- Proper cavity: If you have seen an ‘open-air’ colony– a colony in which the bees build their beeswax comb in the open and not inside of another vessel–its quite a sight to see. But it’s rare for a reason: colonies need insulation and protection from the elements. This is why it’s so common to find colonies in the wild inside of tree trunks with very small entrances–the trunk of the tree provides superior protection and insulation. Unfortunately most modern bee hives are made from pine, which does provide insulation, but not as much as some other materials. You can buy hives made from cedar and insulated plastic, which can provide more insulation, but unfortunately they are much more expensive and most of us (including me!) find ourselves with our bees in pine hives. Don’t worry–colonies can make it through winter just fine in pine hives! But if you live in the harshest of cold climates, you may find it necessary to wrap your hives or provide windbreaks to assist the colony. Here in Texas this is NOT necessary. Let me say that again for the folks in the back: Texas beekeepers DO NOT NEED TO WRAP THEIR HIVES. In fact, doing so can have negative unintended consequences because our temperatures fluctuate so much during the winter months and we have many really warm days. Your wrapped hive may actually overheat on a warm day and create a lot of excess moisture that the wrap will prevent from escaping. (More about that in a moment.) A beekeeper can assist their colonies by:
- Ensuring all gaps in woodenware are closed up (a colony should propolize these shut, but if they don’t, find a way to help them out. Extra duty duct tape works well.)
- Place your entrance reducers on the smallest entrance.
- If your colony is facing a strong cold north wind, a windbreak can help.
- Consolidate the hive down to only as much space as the colony needs to house itself. Remember, from this point forward, your colony will begin shrinking.
- But it is important to have empty comb in the brood nest, meaning, don’t pack the entire hive full of honey. Bees need empty comb to crawl into to keep the cluster warm.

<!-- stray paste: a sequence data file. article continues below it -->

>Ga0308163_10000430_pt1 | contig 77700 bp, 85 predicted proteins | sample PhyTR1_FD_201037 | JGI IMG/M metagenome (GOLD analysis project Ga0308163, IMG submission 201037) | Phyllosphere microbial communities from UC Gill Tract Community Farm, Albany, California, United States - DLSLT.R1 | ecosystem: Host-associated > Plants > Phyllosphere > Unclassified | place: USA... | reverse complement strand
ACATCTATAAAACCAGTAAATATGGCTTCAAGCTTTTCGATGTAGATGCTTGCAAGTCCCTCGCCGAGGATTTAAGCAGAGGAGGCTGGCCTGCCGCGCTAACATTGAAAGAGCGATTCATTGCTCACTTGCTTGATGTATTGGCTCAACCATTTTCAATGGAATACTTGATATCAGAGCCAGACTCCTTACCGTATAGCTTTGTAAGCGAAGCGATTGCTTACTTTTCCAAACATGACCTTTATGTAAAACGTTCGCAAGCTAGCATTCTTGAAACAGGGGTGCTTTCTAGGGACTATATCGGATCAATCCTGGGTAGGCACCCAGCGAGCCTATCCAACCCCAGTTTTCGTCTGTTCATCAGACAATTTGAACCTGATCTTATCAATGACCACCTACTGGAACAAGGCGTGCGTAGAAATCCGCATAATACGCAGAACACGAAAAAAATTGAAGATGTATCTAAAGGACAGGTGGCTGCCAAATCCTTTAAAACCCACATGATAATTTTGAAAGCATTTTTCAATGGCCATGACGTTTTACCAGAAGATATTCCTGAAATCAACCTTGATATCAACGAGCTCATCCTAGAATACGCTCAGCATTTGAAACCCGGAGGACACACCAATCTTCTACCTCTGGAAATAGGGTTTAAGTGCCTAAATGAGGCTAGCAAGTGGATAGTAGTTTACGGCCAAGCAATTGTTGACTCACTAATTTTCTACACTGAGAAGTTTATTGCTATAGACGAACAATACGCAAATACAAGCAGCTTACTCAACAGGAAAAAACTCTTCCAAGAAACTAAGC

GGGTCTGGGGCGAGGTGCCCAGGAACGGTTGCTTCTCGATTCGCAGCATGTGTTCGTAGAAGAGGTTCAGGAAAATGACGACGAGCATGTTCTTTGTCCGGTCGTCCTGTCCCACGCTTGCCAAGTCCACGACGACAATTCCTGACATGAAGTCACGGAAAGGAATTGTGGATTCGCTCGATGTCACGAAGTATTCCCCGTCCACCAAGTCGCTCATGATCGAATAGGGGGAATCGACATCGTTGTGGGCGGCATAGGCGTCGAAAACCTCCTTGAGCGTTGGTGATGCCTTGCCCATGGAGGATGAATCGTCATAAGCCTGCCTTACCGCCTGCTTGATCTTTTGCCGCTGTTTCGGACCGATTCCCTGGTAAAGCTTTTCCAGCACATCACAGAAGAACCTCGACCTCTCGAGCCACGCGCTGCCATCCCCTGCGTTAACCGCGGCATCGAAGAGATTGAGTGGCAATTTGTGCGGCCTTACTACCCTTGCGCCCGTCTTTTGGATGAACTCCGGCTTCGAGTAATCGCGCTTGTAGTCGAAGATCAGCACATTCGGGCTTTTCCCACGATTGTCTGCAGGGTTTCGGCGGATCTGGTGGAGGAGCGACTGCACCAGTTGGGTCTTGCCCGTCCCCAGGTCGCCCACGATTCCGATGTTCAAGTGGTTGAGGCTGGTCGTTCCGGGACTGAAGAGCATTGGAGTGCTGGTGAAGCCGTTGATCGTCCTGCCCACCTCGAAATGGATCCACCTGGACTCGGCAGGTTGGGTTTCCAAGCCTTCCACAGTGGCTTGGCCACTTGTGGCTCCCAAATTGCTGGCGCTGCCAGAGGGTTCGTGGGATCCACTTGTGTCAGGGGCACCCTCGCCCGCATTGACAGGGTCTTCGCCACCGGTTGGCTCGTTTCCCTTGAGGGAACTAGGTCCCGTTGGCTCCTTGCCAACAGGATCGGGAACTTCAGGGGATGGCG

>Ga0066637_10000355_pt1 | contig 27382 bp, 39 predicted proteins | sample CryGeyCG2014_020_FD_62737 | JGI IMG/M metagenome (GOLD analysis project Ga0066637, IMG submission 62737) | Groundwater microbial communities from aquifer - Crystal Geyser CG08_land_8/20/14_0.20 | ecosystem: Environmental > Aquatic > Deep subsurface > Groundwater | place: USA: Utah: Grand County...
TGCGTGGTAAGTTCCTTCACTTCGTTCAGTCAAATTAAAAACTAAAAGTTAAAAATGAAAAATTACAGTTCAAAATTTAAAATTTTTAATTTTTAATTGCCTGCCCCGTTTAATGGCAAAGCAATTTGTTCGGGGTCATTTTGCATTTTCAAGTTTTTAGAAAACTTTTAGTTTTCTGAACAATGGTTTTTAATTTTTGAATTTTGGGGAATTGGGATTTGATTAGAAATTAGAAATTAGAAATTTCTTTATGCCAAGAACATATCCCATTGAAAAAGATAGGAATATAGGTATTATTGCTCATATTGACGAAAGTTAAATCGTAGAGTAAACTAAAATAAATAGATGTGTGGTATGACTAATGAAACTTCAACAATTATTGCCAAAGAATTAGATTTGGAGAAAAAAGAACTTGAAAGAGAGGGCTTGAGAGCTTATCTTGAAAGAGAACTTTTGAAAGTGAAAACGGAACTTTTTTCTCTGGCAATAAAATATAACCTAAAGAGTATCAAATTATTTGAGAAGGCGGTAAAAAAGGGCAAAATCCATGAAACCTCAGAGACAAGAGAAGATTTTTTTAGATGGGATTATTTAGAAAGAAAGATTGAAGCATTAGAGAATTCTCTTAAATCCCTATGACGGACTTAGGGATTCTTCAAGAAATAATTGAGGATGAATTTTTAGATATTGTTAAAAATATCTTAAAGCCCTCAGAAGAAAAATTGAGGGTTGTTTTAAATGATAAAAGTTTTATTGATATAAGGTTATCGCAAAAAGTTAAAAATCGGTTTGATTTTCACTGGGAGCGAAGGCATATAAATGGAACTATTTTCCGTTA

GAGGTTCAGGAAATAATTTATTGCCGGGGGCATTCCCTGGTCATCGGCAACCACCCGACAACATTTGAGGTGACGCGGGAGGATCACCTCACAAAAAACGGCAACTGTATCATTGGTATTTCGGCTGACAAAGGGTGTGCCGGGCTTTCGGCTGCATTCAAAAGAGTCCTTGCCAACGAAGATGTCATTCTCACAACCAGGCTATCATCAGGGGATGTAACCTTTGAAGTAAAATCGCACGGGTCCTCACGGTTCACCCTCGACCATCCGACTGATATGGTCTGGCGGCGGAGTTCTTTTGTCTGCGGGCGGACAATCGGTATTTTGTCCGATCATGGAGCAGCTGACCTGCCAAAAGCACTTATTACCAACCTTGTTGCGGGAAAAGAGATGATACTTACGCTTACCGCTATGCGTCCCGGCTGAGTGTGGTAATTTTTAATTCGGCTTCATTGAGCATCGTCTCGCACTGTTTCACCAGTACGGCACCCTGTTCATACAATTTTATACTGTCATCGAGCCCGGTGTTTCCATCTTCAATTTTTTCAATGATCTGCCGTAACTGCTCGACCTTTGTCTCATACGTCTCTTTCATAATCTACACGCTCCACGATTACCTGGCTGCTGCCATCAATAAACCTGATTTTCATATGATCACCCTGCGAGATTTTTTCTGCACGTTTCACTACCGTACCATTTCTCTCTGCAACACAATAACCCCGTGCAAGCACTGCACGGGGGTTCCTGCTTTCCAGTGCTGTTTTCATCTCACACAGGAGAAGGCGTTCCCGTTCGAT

- Finally create an “envelope” around the brood nest with the honey. Honey is a great insulator, and the cluster will move as a unit in search of food, so you want honey all around the brood nest. I’ve included a graphic below to give you an idea of what I’m talking about!
- Moisture=bad: If your colony creates a lot of moisture that cannot escape the hive, it can drip back down and freeze your bees to death. If you live in a very cold climate, this may mean you need to use a quilt board to absorb all the moisture. Here in Texas, we start to see more moisture when the temperatures rise during the day and fall again at night, usually in the early spring. Thankfully it’s generally not a concern (though you may start to see a bit of mold on your inner cover come February. If so, use a small stick or shim to ventilate your inner cover and it will clear right up. This is why wrapping your hives is ill-advised here in Texas.) You will learn in next month’s blog that a benefit to mountain camp feeding is that sugar is hygroscopic, meaning it absorbs moisture from the air, so it can also act as a force to draw moisture from a place where it can affect the colony.
And finally remember to avoid checking your hive any time temperatures are below 55°. In general, it’s a good practice to avoid checking your hives at all during a winter dearth unless you have concerns that they do not have enough food. Each time you check a hive you break its propolis seals, and the bees cannot rework the propolis to reseal a hive at lower temperatures. And of course, we never want to break a hive’s cluster. If you do, and it’s so cold that the bees cannot recluster, your colony will freeze to death.
So, start your winter preparations in the months leading up to the dearth by ensuring your bees have plenty of food stores, then after you winterize your colonies, relax! This is your off season and a time of rest for the beekeeper. It’s also a great time to reflect on the year and mentally prepare for the next. And of course, build beekeeping equipment!